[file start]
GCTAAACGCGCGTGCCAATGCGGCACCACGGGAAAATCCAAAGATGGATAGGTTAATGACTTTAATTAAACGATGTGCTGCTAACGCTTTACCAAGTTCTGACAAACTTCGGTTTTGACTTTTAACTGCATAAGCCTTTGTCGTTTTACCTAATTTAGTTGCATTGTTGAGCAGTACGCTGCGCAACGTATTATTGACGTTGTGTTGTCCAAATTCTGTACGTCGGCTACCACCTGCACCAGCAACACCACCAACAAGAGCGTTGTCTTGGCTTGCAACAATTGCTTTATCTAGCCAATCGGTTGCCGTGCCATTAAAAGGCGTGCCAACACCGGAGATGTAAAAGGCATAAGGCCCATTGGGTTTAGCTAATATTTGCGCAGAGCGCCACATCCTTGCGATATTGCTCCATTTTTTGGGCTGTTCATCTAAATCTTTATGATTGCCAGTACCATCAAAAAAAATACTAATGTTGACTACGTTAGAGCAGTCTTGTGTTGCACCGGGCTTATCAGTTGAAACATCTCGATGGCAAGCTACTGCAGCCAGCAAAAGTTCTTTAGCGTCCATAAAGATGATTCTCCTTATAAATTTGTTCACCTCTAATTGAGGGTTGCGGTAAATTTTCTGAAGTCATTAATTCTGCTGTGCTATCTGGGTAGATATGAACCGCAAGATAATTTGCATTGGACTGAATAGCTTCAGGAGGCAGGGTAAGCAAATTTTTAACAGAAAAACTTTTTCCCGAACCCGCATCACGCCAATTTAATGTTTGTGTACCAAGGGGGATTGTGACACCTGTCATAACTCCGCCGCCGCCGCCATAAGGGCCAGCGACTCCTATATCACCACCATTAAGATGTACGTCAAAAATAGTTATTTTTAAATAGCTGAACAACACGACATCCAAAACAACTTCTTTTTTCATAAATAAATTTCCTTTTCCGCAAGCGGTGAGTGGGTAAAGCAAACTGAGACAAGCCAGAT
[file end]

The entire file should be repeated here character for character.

GCTAAACGCGCGTGCCAATGCGGCACCACGGGAAAATCCAAAGATGGATAGGTTAATGACTTTAATTAAACGATGTGCTGCTAACGCTTTACCAAGTTCTGACAAACTTCGGTTTTGACTTTTAACTGCATAAGCCTTTGTCGTTTTACCTAATTTAGTTGCATTGTTGAGCAGTACGCTGCGCAACGTATTATTGACGTTGTGTTGTCCAAATTCTGTACGTCGGCTACCACCTGCACCAGCAACACCACCAACAAGAGCGTTGTCTTGGCTTGCAACAATTGCTTTATCTAGCCAATCGGTTGCCGTGCCATTAAAAGGCGTGCCAACACCGGAGATGTAAAAGGCATAAGGCCCATTGGGTTTAGCTAATATTTGCGCAGAGCGCCACATCCTTGCGATATTGCTCCATTTTTTGGGCTGTTCATCTAAATCTTTATGATTGCCAGTACCATCAAAAAAAATACTAATGTTGACTACGTTAGAGCAGTCTTGTGTTGCACCGGGCTTATCAGTTGAAACATCTCGATGGCAAGCTACTGCAGCCAGCAAAAGTTCTTTAGCGTCCATAAAGATGATTCTCCTTATAAATTTGTTCACCTCTAATTGAGGGTTGCGGTAAATTTTCTGAAGTCATTAATTCTGCTGTGCTATCTGGGTAGATATGAACCGCAAGATAATTTGCATTGGACTGAATAGCTTCAGGAGGCAGGGTAAGCAAATTTTTAACAGAAAAACTTTTTCCCGAACCCGCATCACGCCAATTTAATGTTTGTGTACCAAGGGGGATTGTGACACCTGTCATAACTCCGCCGCCGCCGCCATAAGGGCCAGCGACTCCTATATCACCACCATTAAGATGTACGTCAAAAATAGTTATTTTTAAATAGCTGAACAACACGACATCCAAAACAACTTCTTTTTTCATAAATAAATTTCCTTTTCCGCAAGCGGTGAGTGGGTAAAGCAAACTGAGACAAGCCAGAT